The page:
## 2. Running your problem: Visualization, single-point calculations, and full iterative optimization¶

Having implemented your script, you can execute it as a python script to run various calculations specified by command-line options.

## 4. Built-in command-line options¶

The following command-line options are defined by the OptimizationProblem base class and are available in all mp.adjoint sessions.

### Options affecting meep timestepping¶

Option Description
--res resolution
--dpml PML thickness (-1 → autodetermined)
--fcen center frequency
--df frequency width
--source_mode mode index of eigenmode source
--dft_reltol convergence threshold for end of timestepping
--dft_timeout max runtime in units of last_source_time
--dft_interval meep time DFT convergence checks in units of last_source_time

### Options affecting outputs from meep computations¶

Option Description
--nfreq number of output frequencies
--full_dfts compute DFT fields over full volume
--complex_fields force complex fields
--filebase base name of output files

### Options specifying initial values for basis-function coefficients¶

Option Description
--betafile file of expansion coefficients
--beta set value of expansion coefficient
--eps_design functional expression for initial design permittivity

### Options describing the calculation to be done¶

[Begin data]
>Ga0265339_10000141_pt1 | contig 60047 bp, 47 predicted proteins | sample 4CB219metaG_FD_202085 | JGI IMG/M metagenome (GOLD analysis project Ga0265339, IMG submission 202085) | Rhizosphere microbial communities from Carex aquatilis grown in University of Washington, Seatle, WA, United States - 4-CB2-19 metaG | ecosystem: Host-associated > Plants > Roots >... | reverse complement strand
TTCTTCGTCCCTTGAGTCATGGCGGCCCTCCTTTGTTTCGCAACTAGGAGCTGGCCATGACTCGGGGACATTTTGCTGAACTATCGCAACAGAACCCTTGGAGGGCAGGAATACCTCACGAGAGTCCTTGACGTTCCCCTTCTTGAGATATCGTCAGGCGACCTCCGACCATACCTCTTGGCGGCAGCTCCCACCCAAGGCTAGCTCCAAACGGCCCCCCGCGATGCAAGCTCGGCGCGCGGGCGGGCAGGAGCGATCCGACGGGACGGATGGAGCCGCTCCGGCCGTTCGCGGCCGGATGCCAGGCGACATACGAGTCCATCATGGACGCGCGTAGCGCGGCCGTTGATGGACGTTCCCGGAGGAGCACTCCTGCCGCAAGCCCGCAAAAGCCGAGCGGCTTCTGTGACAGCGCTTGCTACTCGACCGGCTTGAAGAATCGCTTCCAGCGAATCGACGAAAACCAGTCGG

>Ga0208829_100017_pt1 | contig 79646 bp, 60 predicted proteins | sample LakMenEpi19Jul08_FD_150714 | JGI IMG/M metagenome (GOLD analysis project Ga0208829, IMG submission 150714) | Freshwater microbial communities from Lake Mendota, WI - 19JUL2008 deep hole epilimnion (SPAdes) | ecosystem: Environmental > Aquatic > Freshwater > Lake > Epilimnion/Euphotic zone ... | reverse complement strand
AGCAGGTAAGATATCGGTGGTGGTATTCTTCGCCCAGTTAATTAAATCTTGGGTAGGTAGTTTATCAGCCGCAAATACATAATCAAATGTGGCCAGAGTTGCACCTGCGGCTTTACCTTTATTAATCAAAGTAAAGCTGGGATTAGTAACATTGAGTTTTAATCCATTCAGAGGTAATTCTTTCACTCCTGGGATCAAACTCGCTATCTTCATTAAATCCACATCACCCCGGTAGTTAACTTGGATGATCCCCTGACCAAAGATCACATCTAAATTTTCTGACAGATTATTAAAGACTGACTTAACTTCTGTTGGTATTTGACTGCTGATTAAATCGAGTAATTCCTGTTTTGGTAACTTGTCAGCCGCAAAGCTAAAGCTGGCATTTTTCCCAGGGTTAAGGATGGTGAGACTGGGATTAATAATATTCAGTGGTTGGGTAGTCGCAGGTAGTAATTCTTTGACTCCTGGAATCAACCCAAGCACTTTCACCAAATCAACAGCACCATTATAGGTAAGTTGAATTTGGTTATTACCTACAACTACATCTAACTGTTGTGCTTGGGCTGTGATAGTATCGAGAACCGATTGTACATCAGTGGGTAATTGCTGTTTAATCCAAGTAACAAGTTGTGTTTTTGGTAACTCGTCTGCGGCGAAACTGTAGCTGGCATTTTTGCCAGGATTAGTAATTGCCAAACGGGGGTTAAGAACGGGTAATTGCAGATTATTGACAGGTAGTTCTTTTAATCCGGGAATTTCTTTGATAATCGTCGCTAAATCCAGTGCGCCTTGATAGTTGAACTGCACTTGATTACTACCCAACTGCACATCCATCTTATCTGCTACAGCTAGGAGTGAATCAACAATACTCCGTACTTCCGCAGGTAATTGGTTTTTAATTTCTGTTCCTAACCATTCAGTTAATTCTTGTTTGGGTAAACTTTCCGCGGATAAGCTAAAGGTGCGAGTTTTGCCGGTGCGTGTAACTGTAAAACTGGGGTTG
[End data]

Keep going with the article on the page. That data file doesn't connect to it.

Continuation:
Option Description
--eval_objective evaluate objective function value
--eval_gradient evaluate objective function value and gradient
--gradient_qname name of objective quantity to differentiate via adjoint method
--fd_order finite-difference order (0,1,2)
--fd_index index of differentiation variable
--fd_rel_delta relative finite-difference delta
--optimize perform automated design optimization

### Options affecting optimization¶

Option Description
--alpha gradient descent relaxation parameter
--min_alpha minimum value of alpha
--max_alpha maximum value of alpha
--boldness sometimes you just gotta live a little
--timidity can\'t be too careful in this dangerous world
--max_iters max number of optimization iterations

--verbose produce more output
--concise produce less output
--visualize produce visualization graphics
--label_source_regions label source regions in visualization plots
--logfile log file name
--pickle_data save state to binary data file
--animate_component plot time-domain field component
--animate_interval` meep time between animation frames